30 August 2010

Potential Cause of Asthma-Like Symptoms Spotted in Mice

Findings may lead to new treatments for people with severe forms of the airway disorder, researchers say


This article has not necessarily been edited by Health24.

SUNDAY, Aug. 29 (HealthDay News) -- A possible genetic basis for severe asthma has been identified by researchers, and although the findings are based on a study in mice, the discovery may someday help people.

Asthma rates have been increasing in recent years. In susceptible people, the disease can be triggered by a number of environmental factors, including cigarette smoke, allergens and air pollution, senior investigator Marsha Wills-Karp, director of the division of immunobiology at Cincinnati Children's Hospital Medical Center, noted in a hospital news release.

In their study, the researchers found that an inflammation-causing protein called interleukin-17 (IL-17A) is the major cause of severe asthma-like symptoms in mice. The animals used in the study had been bred to have a genetic resemblance to humans with severe susceptibility to asthma.

The finding "suggests that at some point it may be possible to treat or prevent severe forms of asthma by inhibiting pathways that drive the production of IL-17A," Wills-Karp said in the news release.

Scientists typically caution, however, that many discoveries in animal models do not translate into therapies for humans.

The study findings are published in the Aug. 29 issue of the journal Nature Immunology.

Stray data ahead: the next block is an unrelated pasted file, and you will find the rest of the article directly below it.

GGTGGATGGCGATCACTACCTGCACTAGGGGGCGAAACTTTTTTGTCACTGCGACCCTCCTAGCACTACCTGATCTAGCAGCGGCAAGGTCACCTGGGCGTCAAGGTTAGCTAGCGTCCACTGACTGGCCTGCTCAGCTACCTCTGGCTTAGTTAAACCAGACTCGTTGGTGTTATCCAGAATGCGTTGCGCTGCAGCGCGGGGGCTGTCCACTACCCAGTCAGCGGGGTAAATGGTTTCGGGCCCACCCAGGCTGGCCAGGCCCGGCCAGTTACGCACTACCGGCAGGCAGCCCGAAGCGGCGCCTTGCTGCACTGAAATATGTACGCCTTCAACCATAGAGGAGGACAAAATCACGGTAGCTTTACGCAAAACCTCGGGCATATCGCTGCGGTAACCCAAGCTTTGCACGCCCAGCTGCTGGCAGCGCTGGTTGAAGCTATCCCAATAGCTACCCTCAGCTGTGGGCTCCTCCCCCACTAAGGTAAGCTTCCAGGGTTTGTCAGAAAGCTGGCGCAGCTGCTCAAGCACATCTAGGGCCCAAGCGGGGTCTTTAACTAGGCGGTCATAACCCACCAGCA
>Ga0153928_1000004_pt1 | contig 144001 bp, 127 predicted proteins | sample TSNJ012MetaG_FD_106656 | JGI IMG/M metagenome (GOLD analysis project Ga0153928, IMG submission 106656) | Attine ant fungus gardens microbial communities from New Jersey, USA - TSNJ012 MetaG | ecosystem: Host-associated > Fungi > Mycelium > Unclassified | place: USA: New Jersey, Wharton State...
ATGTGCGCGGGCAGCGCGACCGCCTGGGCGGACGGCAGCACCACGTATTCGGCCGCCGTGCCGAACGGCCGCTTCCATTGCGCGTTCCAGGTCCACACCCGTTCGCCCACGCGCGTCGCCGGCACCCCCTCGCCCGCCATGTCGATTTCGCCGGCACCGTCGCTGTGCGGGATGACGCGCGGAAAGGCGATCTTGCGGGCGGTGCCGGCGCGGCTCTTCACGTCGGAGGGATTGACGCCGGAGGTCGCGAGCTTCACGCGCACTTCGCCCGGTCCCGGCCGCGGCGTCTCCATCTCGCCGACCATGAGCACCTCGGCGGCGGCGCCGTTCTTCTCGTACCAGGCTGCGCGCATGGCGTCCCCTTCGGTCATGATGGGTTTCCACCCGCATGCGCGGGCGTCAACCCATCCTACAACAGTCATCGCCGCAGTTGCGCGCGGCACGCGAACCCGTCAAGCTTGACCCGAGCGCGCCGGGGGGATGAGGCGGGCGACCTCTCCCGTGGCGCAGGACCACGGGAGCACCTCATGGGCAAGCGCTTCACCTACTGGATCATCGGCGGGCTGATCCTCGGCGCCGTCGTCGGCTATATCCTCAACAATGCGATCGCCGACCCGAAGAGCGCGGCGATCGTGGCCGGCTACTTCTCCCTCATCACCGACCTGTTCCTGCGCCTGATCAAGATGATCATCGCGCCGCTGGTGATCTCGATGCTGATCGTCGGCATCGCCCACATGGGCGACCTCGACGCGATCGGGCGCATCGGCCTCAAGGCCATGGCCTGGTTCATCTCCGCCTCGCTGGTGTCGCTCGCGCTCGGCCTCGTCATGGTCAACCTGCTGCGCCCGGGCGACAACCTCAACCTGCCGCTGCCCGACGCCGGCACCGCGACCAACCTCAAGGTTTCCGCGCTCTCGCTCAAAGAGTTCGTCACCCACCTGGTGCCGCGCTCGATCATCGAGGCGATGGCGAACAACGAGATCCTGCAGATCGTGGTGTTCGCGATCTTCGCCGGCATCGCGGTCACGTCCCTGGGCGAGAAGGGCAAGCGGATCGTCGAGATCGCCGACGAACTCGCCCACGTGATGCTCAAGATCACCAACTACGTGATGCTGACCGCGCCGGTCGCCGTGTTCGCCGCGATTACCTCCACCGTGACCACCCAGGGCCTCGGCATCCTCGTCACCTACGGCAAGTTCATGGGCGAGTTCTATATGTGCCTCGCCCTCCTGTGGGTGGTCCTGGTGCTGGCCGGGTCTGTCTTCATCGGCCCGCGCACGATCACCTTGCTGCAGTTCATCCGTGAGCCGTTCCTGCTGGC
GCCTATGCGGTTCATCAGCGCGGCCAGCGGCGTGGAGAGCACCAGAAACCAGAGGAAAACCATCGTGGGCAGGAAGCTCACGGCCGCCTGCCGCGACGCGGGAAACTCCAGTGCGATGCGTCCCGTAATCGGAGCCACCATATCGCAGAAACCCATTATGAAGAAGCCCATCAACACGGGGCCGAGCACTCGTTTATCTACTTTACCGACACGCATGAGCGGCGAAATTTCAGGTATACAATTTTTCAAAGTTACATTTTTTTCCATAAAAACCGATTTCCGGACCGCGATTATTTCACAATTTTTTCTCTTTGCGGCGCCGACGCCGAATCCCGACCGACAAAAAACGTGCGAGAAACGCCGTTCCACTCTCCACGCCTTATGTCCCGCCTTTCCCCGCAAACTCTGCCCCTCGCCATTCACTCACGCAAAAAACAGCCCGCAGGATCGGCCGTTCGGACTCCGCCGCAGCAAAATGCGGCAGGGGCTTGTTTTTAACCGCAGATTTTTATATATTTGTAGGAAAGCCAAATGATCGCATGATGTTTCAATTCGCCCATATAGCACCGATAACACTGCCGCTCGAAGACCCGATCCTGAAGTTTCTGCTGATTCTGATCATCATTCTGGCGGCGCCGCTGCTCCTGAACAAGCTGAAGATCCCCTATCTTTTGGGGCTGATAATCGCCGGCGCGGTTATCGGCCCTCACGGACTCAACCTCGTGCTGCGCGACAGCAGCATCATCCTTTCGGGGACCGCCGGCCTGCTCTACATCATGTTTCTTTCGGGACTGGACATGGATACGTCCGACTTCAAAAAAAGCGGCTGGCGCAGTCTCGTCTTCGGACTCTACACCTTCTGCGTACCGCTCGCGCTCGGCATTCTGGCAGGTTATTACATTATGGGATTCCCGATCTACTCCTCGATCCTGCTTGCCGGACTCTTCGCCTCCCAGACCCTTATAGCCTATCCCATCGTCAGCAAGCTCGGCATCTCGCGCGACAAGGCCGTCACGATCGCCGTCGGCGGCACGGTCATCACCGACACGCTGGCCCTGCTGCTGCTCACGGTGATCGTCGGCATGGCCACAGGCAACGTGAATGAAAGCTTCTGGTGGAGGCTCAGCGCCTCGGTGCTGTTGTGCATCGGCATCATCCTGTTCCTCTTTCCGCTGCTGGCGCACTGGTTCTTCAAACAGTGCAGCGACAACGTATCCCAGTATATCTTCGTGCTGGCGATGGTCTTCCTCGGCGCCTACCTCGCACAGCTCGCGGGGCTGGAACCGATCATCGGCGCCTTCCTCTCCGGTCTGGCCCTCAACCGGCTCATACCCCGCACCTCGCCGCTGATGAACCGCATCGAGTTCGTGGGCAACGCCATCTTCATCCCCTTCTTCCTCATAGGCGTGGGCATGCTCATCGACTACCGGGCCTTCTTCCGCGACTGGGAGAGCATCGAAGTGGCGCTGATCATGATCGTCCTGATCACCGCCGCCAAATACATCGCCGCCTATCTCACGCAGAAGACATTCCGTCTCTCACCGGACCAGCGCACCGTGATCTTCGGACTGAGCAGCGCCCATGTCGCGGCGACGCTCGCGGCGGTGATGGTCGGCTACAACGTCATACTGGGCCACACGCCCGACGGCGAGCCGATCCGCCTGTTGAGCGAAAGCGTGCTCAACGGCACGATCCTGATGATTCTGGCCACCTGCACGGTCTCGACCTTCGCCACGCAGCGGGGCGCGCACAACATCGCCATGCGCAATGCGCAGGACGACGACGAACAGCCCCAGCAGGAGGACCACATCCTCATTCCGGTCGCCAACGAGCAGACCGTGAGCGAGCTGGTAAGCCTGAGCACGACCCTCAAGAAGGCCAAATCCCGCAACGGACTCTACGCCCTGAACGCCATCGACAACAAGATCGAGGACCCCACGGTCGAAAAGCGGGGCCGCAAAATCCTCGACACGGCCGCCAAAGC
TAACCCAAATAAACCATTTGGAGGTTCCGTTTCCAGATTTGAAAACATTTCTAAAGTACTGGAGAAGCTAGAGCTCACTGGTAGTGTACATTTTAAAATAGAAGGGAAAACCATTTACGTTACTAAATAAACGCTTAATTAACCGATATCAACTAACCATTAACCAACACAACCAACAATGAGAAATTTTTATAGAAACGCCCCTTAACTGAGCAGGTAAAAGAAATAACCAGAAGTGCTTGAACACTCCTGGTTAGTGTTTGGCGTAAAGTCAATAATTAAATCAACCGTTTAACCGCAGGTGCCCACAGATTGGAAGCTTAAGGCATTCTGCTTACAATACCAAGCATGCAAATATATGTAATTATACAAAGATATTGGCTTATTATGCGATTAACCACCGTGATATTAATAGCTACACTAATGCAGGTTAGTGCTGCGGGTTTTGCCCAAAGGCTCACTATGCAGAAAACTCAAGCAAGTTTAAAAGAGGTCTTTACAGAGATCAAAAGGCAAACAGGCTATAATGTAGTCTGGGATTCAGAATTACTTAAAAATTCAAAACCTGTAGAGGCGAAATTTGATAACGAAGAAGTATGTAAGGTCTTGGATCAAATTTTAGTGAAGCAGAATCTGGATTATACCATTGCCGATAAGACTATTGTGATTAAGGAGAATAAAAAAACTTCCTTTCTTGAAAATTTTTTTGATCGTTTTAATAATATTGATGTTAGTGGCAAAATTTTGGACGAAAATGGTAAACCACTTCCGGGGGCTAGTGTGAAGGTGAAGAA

More information

The U.S. National Heart, Lung, and Blood Institute has more about asthma.

(Copyright © 2010 HealthDay. All rights reserved.)


Read Health24’s Comments Policy

Comment on this story
Comments have been closed for this article.

Ask the Expert

Asthma Expert

Professor Keertan Dheda has received of several prestigious awards including the 2014 Oppenheimer Award, and has published over 160 peer-reviewed papers and holds 3 patents related to new TB diagnostic or infection control technologies. He serves on the editorial board of the journals PLoS One, the International Journal of Tuberculosis and Lung Disease, American Journal of Respiratory and Critical Medicine, Lancet Respiratory Diseases and Nature Scientific Reports, amongst others.Read his full biography at the University of Cape Town Lung Institute

Still have a question?

Get free advice from our panel of experts

The information provided does not constitute a diagnosis of your condition. You should consult a medical practitioner or other appropriate health care professional for a physical exmanication, diagnosis and formal advice. Health24 and the expert accept no responsibility or liability for any damage or personal harm you may suffer resulting from making use of this content.

* You must accept our condition

Forum Rules